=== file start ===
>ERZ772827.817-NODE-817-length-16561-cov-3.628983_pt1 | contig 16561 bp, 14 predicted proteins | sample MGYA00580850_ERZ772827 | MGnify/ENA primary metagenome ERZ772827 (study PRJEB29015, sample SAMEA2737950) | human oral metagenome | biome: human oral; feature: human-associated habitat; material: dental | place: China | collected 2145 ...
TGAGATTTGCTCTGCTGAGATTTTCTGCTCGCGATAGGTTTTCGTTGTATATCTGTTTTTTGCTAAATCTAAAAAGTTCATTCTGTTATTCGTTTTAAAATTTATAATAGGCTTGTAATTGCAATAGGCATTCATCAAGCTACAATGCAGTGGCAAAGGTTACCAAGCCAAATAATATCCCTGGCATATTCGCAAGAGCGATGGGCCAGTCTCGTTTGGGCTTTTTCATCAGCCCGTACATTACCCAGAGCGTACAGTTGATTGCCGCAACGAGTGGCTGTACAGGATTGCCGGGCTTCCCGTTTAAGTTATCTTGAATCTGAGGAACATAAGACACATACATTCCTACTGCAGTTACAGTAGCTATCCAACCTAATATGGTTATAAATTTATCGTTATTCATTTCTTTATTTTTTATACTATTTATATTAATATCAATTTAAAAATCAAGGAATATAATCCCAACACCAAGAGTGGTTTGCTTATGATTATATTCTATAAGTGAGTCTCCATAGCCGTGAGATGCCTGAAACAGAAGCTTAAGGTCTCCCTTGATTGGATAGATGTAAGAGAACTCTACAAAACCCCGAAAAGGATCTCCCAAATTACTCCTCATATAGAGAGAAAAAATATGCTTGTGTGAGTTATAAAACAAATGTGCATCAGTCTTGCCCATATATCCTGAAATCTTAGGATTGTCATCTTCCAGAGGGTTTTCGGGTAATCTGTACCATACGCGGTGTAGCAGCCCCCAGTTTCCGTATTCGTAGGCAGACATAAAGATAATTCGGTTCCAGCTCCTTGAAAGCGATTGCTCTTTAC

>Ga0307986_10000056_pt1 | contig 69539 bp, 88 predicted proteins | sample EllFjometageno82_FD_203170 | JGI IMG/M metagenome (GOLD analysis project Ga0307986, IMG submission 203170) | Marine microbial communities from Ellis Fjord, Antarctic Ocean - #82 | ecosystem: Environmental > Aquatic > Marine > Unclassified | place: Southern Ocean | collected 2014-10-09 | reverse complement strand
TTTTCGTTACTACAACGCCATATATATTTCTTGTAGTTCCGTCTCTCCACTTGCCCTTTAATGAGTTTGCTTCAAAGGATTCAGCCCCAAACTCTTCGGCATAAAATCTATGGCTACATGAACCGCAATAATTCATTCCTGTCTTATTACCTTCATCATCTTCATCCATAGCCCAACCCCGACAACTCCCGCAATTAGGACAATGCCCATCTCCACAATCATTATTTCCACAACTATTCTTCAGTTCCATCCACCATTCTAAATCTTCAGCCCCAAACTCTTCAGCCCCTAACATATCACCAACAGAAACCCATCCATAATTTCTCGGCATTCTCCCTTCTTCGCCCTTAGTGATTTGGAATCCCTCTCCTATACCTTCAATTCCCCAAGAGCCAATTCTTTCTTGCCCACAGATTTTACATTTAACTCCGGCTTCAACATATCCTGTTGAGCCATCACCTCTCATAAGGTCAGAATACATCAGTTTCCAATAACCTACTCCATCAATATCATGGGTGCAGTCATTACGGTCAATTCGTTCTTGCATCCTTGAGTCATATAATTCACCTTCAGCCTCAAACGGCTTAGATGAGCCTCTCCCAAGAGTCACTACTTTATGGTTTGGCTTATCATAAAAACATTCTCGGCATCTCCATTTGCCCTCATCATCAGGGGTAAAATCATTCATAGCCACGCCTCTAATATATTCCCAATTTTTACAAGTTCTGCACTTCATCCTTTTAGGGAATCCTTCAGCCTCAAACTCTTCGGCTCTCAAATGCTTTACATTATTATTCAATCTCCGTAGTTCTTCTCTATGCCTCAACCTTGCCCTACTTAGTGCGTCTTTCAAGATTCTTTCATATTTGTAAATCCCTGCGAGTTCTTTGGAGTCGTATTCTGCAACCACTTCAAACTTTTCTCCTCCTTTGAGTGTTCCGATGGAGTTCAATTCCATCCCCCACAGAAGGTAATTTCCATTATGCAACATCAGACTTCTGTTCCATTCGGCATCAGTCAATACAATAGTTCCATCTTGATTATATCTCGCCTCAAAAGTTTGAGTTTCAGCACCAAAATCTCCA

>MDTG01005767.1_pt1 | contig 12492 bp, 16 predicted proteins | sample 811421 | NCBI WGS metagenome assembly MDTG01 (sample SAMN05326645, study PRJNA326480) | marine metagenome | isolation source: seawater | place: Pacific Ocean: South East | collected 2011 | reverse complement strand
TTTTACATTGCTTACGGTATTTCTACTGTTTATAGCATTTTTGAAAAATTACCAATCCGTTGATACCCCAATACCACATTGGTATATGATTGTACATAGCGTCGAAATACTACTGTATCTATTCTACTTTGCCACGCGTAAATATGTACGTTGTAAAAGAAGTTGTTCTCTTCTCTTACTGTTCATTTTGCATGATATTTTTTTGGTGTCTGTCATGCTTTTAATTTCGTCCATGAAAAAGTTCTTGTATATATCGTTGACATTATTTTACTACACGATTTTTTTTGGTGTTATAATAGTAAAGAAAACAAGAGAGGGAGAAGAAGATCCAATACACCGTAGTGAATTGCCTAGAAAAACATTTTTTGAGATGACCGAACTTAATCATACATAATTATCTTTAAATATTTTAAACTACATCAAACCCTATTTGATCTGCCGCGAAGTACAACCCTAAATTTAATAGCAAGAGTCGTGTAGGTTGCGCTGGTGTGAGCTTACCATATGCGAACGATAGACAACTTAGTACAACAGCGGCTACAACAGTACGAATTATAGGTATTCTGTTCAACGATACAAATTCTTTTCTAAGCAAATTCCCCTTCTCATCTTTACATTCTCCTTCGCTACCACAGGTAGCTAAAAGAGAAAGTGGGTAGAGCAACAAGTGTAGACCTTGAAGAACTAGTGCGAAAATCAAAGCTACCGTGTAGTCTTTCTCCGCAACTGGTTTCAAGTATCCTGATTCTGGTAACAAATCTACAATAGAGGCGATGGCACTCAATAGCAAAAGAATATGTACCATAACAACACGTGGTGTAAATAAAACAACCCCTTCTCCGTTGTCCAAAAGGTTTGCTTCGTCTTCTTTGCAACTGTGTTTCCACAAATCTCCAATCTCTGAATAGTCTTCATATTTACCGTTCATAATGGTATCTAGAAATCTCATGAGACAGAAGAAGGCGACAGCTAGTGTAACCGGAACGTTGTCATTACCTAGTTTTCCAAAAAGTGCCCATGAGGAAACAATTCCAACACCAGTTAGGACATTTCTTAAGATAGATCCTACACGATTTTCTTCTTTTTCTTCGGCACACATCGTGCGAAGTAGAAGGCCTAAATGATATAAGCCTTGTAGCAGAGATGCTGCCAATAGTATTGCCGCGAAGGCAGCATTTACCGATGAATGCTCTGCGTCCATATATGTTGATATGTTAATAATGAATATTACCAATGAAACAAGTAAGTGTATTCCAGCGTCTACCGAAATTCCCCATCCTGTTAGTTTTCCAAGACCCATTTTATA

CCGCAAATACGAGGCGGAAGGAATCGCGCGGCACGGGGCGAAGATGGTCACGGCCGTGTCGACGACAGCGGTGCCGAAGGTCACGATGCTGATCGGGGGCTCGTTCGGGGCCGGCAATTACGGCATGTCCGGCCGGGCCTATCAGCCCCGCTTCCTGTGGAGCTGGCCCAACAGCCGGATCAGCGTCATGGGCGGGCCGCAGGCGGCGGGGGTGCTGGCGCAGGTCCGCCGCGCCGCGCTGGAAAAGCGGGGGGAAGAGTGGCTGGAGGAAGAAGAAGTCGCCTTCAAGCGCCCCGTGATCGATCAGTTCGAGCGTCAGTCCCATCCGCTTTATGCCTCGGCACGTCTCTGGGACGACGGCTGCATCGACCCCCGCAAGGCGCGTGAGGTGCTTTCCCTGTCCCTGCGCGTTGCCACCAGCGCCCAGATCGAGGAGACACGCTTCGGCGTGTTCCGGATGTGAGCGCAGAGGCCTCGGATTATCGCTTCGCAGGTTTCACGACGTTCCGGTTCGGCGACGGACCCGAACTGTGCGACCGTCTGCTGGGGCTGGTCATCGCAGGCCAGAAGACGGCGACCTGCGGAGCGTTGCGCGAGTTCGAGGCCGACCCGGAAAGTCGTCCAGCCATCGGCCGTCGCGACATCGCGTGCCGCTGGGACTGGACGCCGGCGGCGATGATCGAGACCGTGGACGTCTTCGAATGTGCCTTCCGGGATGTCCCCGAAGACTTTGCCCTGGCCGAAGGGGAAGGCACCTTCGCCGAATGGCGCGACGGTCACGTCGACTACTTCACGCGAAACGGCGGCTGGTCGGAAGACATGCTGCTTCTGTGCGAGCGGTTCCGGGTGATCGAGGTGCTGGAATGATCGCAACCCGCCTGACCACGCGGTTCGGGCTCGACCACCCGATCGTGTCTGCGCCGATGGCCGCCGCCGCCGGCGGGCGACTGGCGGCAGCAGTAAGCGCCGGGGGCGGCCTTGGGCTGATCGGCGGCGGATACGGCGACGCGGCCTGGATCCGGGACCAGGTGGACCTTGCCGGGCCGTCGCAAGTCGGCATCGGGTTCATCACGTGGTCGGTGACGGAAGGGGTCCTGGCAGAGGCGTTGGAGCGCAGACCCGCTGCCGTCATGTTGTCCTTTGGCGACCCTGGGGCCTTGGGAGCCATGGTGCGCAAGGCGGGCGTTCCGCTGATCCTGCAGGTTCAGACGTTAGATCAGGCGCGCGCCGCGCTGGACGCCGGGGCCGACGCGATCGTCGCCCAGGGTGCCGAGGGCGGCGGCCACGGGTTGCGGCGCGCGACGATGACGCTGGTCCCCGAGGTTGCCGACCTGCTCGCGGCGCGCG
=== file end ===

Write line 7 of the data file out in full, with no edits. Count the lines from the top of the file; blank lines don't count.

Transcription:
CCGCAAATACGAGGCGGAAGGAATCGCGCGGCACGGGGCGAAGATGGTCACGGCCGTGTCGACGACAGCGGTGCCGAAGGTCACGATGCTGATCGGGGGCTCGTTCGGGGCCGGCAATTACGGCATGTCCGGCCGGGCCTATCAGCCCCGCTTCCTGTGGAGCTGGCCCAACAGCCGGATCAGCGTCATGGGCGGGCCGCAGGCGGCGGGGGTGCTGGCGCAGGTCCGCCGCGCCGCGCTGGAAAAGCGGGGGGAAGAGTGGCTGGAGGAAGAAGAAGTCGCCTTCAAGCGCCCCGTGATCGATCAGTTCGAGCGTCAGTCCCATCCGCTTTATGCCTCGGCACGTCTCTGGGACGACGGCTGCATCGACCCCCGCAAGGCGCGTGAGGTGCTTTCCCTGTCCCTGCGCGTTGCCACCAGCGCCCAGATCGAGGAGACACGCTTCGGCGTGTTCCGGATGTGAGCGCAGAGGCCTCGGATTATCGCTTCGCAGGTTTCACGACGTTCCGGTTCGGCGACGGACCCGAACTGTGCGACCGTCTGCTGGGGCTGGTCATCGCAGGCCAGAAGACGGCGACCTGCGGAGCGTTGCGCGAGTTCGAGGCCGACCCGGAAAGTCGTCCAGCCATCGGCCGTCGCGACATCGCGTGCCGCTGGGACTGGACGCCGGCGGCGATGATCGAGACCGTGGACGTCTTCGAATGTGCCTTCCGGGATGTCCCCGAAGACTTTGCCCTGGCCGAAGGGGAAGGCACCTTCGCCGAATGGCGCGACGGTCACGTCGACTACTTCACGCGAAACGGCGGCTGGTCGGAAGACATGCTGCTTCTGTGCGAGCGGTTCCGGGTGATCGAGGTGCTGGAATGATCGCAACCCGCCTGACCACGCGGTTCGGGCTCGACCACCCGATCGTGTCTGCGCCGATGGCCGCCGCCGCCGGCGGGCGACTGGCGGCAGCAGTAAGCGCCGGGGGCGGCCTTGGGCTGATCGGCGGCGGATACGGCGACGCGGCCTGGATCCGGGACCAGGTGGACCTTGCCGGGCCGTCGCAAGTCGGCATCGGGTTCATCACGTGGTCGGTGACGGAAGGGGTCCTGGCAGAGGCGTTGGAGCGCAGACCCGCTGCCGTCATGTTGTCCTTTGGCGACCCTGGGGCCTTGGGAGCCATGGTGCGCAAGGCGGGCGTTCCGCTGATCCTGCAGGTTCAGACGTTAGATCAGGCGCGCGCCGCGCTGGACGCCGGGGCCGACGCGATCGTCGCCCAGGGTGCCGAGGGCGGCGGCCACGGGTTGCGGCGCGCGACGATGACGCTGGTCCCCGAGGTTGCCGACCTGCTCGCGGCGCGCG